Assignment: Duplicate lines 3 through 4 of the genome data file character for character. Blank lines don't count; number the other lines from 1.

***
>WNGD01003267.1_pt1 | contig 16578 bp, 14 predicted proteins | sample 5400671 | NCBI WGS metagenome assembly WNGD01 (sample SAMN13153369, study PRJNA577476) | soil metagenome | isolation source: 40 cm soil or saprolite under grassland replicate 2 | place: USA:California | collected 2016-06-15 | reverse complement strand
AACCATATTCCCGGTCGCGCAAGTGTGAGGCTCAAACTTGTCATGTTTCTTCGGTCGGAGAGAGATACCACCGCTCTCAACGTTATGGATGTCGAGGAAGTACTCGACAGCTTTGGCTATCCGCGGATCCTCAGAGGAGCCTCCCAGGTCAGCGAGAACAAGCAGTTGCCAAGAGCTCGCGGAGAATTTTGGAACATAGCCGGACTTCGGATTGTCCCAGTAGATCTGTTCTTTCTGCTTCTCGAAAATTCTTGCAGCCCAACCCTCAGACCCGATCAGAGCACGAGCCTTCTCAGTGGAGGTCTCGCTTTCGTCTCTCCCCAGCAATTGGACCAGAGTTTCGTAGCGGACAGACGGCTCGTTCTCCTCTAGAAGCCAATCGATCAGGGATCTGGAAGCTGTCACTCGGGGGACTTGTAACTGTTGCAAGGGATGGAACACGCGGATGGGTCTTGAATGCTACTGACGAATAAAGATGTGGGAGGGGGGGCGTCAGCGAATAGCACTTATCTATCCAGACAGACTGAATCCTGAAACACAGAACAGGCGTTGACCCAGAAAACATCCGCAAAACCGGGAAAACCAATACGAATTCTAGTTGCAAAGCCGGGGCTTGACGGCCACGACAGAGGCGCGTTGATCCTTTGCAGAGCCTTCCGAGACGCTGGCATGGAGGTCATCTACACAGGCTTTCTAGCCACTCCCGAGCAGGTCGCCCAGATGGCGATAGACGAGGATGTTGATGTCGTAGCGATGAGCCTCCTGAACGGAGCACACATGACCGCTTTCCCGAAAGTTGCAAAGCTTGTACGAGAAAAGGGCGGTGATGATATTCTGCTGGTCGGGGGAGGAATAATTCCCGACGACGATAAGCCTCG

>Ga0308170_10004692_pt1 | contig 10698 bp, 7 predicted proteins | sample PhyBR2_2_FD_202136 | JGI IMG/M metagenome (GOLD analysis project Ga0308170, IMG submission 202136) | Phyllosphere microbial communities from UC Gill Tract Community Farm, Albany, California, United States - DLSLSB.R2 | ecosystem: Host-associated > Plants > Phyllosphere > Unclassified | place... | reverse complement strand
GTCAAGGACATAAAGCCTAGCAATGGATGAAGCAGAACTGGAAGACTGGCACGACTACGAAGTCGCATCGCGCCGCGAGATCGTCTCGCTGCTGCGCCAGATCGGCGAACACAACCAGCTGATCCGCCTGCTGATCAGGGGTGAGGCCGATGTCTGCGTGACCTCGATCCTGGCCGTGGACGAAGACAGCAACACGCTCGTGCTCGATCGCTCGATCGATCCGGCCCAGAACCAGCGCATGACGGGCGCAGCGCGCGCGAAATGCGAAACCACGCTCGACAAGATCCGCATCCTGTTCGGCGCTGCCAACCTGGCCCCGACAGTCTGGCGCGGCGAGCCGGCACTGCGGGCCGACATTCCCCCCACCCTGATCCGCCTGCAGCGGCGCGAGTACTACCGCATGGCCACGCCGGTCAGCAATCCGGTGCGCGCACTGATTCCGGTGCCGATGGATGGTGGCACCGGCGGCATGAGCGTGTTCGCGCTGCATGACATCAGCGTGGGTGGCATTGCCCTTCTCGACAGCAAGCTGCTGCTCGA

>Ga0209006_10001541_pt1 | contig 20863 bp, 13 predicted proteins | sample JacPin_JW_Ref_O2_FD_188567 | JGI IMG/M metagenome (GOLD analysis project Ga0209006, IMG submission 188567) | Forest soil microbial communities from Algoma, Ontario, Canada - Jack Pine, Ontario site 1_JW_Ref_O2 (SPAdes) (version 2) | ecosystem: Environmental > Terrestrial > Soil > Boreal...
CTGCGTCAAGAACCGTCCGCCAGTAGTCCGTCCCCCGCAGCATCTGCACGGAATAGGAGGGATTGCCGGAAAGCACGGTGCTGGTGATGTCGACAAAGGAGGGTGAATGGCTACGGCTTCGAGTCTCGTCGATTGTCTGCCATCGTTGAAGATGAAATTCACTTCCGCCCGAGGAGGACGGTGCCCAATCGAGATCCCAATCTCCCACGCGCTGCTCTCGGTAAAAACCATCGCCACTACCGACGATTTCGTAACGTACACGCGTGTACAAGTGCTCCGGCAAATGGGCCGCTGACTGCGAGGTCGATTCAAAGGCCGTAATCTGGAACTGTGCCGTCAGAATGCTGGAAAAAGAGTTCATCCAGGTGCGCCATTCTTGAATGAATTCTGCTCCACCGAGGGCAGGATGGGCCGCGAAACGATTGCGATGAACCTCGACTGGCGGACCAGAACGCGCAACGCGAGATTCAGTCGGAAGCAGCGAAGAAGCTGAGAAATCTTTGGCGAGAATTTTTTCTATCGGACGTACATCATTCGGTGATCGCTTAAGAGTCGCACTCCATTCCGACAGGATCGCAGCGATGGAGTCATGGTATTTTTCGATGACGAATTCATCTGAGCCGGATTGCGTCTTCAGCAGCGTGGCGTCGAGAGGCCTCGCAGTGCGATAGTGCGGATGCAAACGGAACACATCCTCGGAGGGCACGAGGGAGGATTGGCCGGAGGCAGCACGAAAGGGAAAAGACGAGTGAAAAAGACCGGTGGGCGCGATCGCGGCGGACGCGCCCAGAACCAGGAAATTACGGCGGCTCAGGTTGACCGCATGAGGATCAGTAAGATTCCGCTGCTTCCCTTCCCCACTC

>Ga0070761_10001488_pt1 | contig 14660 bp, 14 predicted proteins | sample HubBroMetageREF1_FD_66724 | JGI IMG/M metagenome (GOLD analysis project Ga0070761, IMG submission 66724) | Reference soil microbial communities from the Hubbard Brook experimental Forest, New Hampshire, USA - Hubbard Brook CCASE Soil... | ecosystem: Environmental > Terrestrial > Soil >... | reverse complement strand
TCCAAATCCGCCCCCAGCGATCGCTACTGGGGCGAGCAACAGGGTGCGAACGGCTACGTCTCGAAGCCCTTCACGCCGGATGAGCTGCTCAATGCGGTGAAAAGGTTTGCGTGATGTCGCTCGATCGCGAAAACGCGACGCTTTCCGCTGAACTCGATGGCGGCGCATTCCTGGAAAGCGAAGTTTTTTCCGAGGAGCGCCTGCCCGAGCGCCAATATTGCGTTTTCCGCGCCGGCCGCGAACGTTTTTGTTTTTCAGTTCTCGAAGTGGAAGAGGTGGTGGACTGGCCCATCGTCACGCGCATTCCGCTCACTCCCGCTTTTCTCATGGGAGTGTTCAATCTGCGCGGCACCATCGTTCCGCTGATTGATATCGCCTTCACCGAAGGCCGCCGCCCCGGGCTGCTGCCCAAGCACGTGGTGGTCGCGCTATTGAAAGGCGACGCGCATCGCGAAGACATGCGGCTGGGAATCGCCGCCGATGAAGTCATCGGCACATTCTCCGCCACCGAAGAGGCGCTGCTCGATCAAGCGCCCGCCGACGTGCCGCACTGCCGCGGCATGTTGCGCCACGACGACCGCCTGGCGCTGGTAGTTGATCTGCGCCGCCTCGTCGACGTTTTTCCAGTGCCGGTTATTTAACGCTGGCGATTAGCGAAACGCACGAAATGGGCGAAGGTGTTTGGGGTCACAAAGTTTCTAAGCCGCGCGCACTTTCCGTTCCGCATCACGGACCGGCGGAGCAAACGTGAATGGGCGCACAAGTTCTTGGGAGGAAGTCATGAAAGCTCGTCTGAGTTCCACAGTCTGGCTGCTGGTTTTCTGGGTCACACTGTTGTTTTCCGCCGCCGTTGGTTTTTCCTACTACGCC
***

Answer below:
>Ga0308170_10004692_pt1 | contig 10698 bp, 7 predicted proteins | sample PhyBR2_2_FD_202136 | JGI IMG/M metagenome (GOLD analysis project Ga0308170, IMG submission 202136) | Phyllosphere microbial communities from UC Gill Tract Community Farm, Albany, California, United States - DLSLSB.R2 | ecosystem: Host-associated > Plants > Phyllosphere > Unclassified | place... | reverse complement strand
GTCAAGGACATAAAGCCTAGCAATGGATGAAGCAGAACTGGAAGACTGGCACGACTACGAAGTCGCATCGCGCCGCGAGATCGTCTCGCTGCTGCGCCAGATCGGCGAACACAACCAGCTGATCCGCCTGCTGATCAGGGGTGAGGCCGATGTCTGCGTGACCTCGATCCTGGCCGTGGACGAAGACAGCAACACGCTCGTGCTCGATCGCTCGATCGATCCGGCCCAGAACCAGCGCATGACGGGCGCAGCGCGCGCGAAATGCGAAACCACGCTCGACAAGATCCGCATCCTGTTCGGCGCTGCCAACCTGGCCCCGACAGTCTGGCGCGGCGAGCCGGCACTGCGGGCCGACATTCCCCCCACCCTGATCCGCCTGCAGCGGCGCGAGTACTACCGCATGGCCACGCCGGTCAGCAATCCGGTGCGCGCACTGATTCCGGTGCCGATGGATGGTGGCACCGGCGGCATGAGCGTGTTCGCGCTGCATGACATCAGCGTGGGTGGCATTGCCCTTCTCGACAGCAAGCTGCTGCTCGA